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Problem : Let $(f \circ g)(x) = x^2 +2x -1$. Find $f(x)$ if $g(x) = x+2$

My Attempted Solution

$$f(g(x)) = x^2 +2x-1$$ $$f(x+2) = x^2 +2x -1$$

But that is as far as I got. The problem I'm having is that I can't seem to find a way to algebraically relate $g(x)$ to $f(g(x))$ and solve for the unknown $f(x)$.

As a generalized extension to the above problem, furthermore if I have a composition of two aribtrary functions $f,g : \mathbb{R} \to \mathbb{R}$ with $g$, known and $f$ being an unknown function, what is the general algebraic method to solve for $f(x)$ if $f(g(x))$ is given. i.e.

$$\text{If}\ \ f(g(x)) = \alpha \ \ \text{and} \ \ g(x) = \zeta \ \ $$ $$\text{How do you algebraically solve for } f(x)$$

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  • $\begingroup$ Hint: $x= (x+2)-2$ $\endgroup$ – John Joy Jun 4 '16 at 2:15
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Hint: $x^2 + 2x - 1 = (x+2)^2 - 2(x+2) - 1$

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  • $\begingroup$ is there a more general way to solve this sort of problem? You've manipulated $x^2 + 2x-1$ into a form that is meaningful to $f(x+2)$, but it seems like you've done it in a sort of trial-and-error way (a heuristic way). If you hadn't spotted that possible manipulation /transformation (as I didn't), how would you have attempted to solve the problem? (Note: This is aimed at the second part of my question in the OP) $\endgroup$ – Perturbative Jun 3 '16 at 18:37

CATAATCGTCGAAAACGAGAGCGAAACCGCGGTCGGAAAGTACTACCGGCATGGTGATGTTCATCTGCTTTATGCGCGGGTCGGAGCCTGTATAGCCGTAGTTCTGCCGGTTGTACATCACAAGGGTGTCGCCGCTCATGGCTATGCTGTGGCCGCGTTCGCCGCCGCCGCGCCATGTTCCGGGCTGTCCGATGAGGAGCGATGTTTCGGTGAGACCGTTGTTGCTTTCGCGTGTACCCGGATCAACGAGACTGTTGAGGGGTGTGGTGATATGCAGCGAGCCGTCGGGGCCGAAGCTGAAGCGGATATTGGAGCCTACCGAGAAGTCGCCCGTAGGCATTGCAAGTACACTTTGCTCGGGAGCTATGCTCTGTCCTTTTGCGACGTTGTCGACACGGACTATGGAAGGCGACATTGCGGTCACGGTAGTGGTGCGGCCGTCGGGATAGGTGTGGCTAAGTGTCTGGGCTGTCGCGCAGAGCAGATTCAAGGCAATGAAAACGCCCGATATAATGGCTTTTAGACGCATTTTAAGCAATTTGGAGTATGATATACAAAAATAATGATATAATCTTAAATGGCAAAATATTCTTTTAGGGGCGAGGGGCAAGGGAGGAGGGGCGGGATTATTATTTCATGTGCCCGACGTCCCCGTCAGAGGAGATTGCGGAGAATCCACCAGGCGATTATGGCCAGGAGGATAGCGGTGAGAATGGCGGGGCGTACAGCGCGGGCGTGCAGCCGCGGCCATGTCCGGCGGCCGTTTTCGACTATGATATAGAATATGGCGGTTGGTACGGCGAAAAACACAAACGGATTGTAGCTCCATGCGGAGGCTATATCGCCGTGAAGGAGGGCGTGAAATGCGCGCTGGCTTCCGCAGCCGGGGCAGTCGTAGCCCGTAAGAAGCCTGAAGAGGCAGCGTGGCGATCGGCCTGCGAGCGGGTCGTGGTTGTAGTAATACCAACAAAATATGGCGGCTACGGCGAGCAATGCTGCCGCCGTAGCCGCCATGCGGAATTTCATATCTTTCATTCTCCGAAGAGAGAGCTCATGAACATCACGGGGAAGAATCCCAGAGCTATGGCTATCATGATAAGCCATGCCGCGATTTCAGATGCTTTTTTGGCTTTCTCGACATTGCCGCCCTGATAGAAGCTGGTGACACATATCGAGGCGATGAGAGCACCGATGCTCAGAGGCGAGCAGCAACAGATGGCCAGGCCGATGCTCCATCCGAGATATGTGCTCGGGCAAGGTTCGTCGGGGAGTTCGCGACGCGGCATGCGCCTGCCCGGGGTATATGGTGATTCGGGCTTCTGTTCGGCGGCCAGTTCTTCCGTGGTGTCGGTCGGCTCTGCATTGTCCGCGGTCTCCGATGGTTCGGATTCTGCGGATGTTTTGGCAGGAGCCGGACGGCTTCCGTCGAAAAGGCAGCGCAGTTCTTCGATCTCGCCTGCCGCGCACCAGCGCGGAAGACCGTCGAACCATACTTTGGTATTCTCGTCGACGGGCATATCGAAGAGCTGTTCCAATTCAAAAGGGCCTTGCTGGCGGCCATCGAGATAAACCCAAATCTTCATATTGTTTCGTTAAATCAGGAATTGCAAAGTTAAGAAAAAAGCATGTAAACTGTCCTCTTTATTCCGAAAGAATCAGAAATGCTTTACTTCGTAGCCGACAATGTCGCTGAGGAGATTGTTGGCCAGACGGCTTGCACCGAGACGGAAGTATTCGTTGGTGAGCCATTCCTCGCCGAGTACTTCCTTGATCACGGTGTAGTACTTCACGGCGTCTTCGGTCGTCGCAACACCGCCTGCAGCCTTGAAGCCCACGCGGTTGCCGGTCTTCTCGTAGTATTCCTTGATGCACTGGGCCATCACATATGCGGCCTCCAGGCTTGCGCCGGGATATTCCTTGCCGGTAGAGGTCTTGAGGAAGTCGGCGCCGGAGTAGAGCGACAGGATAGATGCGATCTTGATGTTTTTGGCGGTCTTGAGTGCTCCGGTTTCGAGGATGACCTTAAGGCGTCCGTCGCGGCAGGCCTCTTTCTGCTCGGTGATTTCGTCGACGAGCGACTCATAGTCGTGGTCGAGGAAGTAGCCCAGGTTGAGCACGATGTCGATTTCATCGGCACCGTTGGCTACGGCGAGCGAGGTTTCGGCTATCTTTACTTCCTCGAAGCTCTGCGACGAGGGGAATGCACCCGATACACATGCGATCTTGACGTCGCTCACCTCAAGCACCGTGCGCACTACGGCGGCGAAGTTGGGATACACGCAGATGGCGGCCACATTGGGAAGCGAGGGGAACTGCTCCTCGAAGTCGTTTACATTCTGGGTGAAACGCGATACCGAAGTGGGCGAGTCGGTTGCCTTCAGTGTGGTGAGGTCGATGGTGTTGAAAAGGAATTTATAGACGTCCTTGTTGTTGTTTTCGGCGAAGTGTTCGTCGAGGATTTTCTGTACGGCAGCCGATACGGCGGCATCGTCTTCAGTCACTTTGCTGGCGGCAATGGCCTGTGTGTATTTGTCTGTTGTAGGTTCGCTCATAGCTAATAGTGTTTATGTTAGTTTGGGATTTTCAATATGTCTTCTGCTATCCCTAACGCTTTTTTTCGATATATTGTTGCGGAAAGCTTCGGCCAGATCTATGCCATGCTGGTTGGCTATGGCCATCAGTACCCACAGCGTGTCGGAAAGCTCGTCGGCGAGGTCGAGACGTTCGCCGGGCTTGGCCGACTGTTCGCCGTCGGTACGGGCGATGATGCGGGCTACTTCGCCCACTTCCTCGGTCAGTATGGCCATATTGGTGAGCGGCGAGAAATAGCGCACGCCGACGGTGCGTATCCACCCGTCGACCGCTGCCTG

• $\begingroup$ @Perturbative Here the inside function $g$ is just a "shift". You can use a substitution as suggested by the other answerer; this will always work. More generally, if you have $h(x) = f(g(x))$ and you know $g(x)$ and $h(x)$, then, given that $g$ is a "nice" function (a bijection $\mathbb{R} \to \mathbb{R}$ so we have no domain issues), $f(x) = h(g^{-1}(x))$. As a worked example, take $f \circ g \ (x) = \exp(x)$ and $g(x) = x^3$. Then $f(x)= \exp(x^{\frac 13})$ $\endgroup$ – MathematicsStudent1122 Jun 3 '16 at 18:45
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Replace $x \rightarrow x -2$ in $f(x+2) = x^2 +2x -1$

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  • $\begingroup$ More fundamentally: If $(f\circ g)(x)=h(x)$, then $f(x)=(f\circ g\circ g^{-1})(x)=(h\circ g^{-1})(x)$. $\endgroup$ – Semiclassical Jun 3 '16 at 18:44

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